by Mariam Ahmad
Growing up, I was told that there are few things worse than being a spinster. In hindsight, what this statement really means is that my happiness is dependent on a man, and my worth lies in my ability to please him.
Throughout the years, this damaging and grossly incorrect belief has permeated multiple aspects of my life, including areas that are not usually associated with love and marriage. Instead of finding out how my internships were going and what I was learning on the job, I would be greeted with questions on men in the office, and more importantly, whether they were single. When I was accepted into the university of my dreams, a family friend pulled my mother aside and whispered to her, with grave concern, how no one would want to marry me. I think she believed that my degree would intimidate the entire species of men.
Aside from being emotionally exhausting, the notion that women can only truly be happy when married eclipses our achievements, triumphs, agency, and independence. It erases our personal definitions of joy and success, and it reduces our full and complete selves into an existence in relation to men.
If indeed, the measure of a woman’s happiness is her romantic relationship, there is nothing more dreadful or miserable than being alone. As I went on to graduate school, the women in my family reminded me that I should consider getting married after obtaining my Master’s Degree. After all, they would say, you wouldn’t want to be left on the shelf.
The narrative surrounding unmarried women, on this metaphorical spinster shelf, is fraught with disdain and anti-feminist sentiments. Unmarried women are often described, in books, films and everyday interactions, as odd, aggressive, and difficult women. Their seemingly complex personalities both a cause and effect of their inability to settle down. Depicting spinsterhood as a personal failure is baseless and dangerous- it suggests that to be a woman is to be with a man.
What I find deeply unsettling about these beliefs (apart from the beliefs themselves) is the fact that they are passed down across generations of women, including my own. I do not know if perpetuating these convictions was a result of internalised misogyny or an act of love. Perhaps, I was taught these lessons because it was the only way the women who came before me survived. But things have changed and so must we.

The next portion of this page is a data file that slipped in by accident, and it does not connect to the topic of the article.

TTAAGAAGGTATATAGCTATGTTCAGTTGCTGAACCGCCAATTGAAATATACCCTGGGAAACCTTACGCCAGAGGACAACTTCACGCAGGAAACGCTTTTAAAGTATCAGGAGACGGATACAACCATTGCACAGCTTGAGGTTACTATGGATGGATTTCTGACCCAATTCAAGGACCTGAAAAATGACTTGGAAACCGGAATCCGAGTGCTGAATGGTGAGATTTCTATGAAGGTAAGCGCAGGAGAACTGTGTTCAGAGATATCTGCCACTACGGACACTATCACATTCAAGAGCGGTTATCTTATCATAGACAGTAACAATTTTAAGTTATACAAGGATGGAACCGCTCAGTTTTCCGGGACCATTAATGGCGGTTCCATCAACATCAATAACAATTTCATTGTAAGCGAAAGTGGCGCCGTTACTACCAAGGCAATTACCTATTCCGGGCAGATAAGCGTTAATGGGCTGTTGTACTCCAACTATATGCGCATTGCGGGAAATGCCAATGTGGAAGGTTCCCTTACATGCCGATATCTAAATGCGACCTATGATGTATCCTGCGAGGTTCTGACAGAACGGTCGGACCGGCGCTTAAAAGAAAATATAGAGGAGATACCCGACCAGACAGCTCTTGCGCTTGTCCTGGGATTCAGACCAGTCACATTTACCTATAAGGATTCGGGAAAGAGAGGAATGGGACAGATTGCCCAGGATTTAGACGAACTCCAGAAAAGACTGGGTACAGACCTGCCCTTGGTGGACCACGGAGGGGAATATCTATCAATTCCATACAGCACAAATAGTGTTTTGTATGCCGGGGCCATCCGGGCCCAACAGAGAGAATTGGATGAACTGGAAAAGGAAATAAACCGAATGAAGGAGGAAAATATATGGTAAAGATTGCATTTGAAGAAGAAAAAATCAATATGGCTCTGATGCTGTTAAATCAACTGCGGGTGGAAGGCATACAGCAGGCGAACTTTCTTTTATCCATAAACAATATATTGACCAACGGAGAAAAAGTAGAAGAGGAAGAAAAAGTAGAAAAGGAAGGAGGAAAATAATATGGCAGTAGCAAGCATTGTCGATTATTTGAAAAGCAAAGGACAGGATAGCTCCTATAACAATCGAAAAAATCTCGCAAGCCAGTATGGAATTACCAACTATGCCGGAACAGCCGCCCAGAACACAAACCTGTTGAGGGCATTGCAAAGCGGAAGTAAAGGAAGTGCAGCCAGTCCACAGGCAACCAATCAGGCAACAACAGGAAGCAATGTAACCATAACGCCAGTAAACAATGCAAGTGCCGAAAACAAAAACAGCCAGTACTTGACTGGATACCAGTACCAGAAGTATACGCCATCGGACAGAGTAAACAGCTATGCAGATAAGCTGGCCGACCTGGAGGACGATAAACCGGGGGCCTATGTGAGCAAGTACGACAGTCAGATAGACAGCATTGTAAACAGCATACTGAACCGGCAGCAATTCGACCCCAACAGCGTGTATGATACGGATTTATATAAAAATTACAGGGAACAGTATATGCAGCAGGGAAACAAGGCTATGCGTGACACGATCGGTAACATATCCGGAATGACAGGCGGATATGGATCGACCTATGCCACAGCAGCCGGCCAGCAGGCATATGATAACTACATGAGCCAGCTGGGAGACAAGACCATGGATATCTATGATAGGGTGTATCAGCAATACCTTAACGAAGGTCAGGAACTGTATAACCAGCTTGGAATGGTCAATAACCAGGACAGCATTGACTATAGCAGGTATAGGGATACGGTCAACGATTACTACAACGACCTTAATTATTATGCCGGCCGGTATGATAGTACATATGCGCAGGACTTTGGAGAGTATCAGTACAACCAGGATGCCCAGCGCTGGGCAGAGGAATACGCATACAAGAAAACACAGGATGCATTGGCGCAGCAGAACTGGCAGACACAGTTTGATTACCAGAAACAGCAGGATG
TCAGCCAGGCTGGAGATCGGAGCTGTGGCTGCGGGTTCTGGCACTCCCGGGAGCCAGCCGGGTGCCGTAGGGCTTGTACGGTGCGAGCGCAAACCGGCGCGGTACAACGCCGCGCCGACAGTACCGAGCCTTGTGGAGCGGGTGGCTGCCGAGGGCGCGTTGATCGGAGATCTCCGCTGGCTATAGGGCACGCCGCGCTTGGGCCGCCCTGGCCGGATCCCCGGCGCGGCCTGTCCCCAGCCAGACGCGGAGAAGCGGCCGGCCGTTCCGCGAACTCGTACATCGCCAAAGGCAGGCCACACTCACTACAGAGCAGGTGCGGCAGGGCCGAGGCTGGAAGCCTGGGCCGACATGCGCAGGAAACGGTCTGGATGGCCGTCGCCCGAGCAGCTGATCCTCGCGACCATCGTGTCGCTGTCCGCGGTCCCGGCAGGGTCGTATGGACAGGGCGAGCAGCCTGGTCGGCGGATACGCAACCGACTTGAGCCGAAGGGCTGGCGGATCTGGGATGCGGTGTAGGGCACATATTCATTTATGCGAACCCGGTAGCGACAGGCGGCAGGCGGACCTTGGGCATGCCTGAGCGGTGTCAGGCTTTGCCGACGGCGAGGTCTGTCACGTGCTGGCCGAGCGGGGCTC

As my younger sister begins to navigate the realm of boys and heartbreak, I worry about the conflicting notions of womanhood she has heard over the years. I disagree with what I have been taught and am explicit in my objection. I remind her that her love for cats, science, and pizza is enough. Her happiness should never be contingent on a boy. Her success is defined on her own terms and not in relation to her romantic life, and she should never feel obliged to like a boy just because he liked her first. Even though women are made to believe otherwise, there is more to life than men.
After all that has been said and done, I must admit that I am in a relationship and I am happy. But I was a happy and whole person before I met my partner. While it is wonderful to have a constant source of support and comfort, my relationship is not my sole source of contentment. It is almost disheartening that in this day and age, I still feel the need to assert that women can exist, survive, and thrive without being in a relationship. If a man happens to come along, he should complement not complete our (already colourful, meaningful, and complex) lives.
Mariam Ahmad is a writer and researcher. She holds a Master’s Degree in Psychology and is passionate about women’s issues, children’s rights, Islam, race, and culture. She has written on a range of topics including the hijab (which she proudly and defiantly wears), identity, social media, and womanhood.
Illustration by Wan Xiang Lee